More businesses than ever are demanding disclosure of climate change data from companies in their supply chain, according to CDP.
Twelve organisations have joined the NGO’s supply chain group this year. They include vehicle manufacturers Toyota and Volkswagen, and breakfast cereal business Kelloggs.
The US government’s leading procurer of goods and services, the General Services Administration, and US-based trade body the Electronics Industry Citizenship Coalition are among new non-corporate members.
The World Resources Institute has also signed up, having reported voluntarily for the past two years.
There are now 72 members of the supply chain group, with 14 based in the UK, including BAT, Jaguar Land Rover, KPMG, Vodafone and Unilever. Three companies, Italian oil and gas company ENI, Brazilian food processor Marfrig and Canadian paper manufacturer Domtar, did not renew their membership. The combined spend of members has almost doubled from US$1.3 trillion in 2014 to US$2 trillion in 2015.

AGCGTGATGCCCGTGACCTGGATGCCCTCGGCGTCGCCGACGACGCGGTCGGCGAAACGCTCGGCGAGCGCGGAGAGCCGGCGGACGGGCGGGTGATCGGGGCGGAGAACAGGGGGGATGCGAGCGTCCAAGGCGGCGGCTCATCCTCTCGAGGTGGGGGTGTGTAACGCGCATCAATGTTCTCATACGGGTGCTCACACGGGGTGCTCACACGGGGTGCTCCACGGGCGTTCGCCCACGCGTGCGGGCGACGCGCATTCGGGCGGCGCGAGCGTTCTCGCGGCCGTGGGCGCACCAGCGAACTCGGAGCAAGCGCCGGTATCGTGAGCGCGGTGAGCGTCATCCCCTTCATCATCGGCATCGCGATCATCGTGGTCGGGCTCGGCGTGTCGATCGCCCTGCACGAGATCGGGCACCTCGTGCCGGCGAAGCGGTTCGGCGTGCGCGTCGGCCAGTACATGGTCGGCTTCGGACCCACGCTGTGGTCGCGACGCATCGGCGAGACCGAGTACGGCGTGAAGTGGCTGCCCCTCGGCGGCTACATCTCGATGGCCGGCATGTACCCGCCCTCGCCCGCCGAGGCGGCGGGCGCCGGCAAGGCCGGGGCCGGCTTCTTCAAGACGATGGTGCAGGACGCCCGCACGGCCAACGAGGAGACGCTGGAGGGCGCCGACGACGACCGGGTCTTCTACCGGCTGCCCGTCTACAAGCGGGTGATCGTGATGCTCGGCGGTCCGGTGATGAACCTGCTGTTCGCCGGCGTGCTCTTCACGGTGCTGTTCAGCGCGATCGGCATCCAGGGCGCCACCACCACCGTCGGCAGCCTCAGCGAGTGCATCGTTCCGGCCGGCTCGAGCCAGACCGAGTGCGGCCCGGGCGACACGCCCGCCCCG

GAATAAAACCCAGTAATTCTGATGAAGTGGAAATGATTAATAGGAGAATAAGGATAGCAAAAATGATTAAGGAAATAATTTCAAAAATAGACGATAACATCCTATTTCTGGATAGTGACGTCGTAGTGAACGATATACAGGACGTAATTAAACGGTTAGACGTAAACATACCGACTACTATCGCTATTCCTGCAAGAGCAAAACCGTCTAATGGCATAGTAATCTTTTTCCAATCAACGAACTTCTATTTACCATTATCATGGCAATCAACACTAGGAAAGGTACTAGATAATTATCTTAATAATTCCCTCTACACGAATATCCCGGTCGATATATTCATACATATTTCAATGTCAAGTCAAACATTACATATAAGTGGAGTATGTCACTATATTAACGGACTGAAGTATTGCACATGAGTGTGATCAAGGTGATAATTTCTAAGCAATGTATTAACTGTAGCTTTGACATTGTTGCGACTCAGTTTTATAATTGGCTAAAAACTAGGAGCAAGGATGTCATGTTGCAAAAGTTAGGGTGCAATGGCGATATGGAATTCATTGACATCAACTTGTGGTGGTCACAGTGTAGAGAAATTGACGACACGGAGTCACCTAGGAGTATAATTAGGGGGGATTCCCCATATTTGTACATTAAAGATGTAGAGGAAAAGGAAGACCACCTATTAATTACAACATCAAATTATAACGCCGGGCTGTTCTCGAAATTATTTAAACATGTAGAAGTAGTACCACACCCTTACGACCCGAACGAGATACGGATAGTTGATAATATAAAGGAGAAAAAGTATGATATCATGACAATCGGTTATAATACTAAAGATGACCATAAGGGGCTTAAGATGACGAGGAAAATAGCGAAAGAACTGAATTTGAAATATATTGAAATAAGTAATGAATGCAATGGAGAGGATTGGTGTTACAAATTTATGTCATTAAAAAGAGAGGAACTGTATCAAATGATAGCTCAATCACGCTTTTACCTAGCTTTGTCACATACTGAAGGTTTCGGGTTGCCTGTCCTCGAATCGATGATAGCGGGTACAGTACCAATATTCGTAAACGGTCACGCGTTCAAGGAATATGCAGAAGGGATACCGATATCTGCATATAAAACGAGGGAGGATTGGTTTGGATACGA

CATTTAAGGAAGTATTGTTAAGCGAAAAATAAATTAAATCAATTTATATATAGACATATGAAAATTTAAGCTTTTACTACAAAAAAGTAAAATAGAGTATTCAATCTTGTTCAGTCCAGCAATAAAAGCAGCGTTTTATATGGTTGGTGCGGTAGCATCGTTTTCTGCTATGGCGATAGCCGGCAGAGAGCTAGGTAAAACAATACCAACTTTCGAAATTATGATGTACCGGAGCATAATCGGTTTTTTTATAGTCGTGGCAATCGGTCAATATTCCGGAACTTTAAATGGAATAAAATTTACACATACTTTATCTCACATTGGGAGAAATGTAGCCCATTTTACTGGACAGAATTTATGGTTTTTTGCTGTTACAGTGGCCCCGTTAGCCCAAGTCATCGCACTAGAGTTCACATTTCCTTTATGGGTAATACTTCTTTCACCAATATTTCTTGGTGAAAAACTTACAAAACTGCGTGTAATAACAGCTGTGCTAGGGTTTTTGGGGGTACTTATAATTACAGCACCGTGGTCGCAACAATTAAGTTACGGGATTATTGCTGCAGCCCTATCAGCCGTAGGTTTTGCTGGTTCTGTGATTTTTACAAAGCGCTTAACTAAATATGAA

Members have requested data on greenhouse-gas emissions and other risks from almost 8,000 suppliers, up from 6,500 in 2014, CDP says. Dexter Galvin, head of CDP’s supply chain programme, said: “These corporations want to maintain robust supply chains in a climate-changed world. We are seeing that decision making in procurement is changing.”
CDP sent out its supply chain questionnaire in April. Last year's survey found that members of the group were leaving their suppliers behind. For example, whereas 34% of members had set both absolute and intensity-based emissions reduction targets, just 7% of suppliers had done so. More than one-third of suppliers reported no documented processes for assessing climate risks.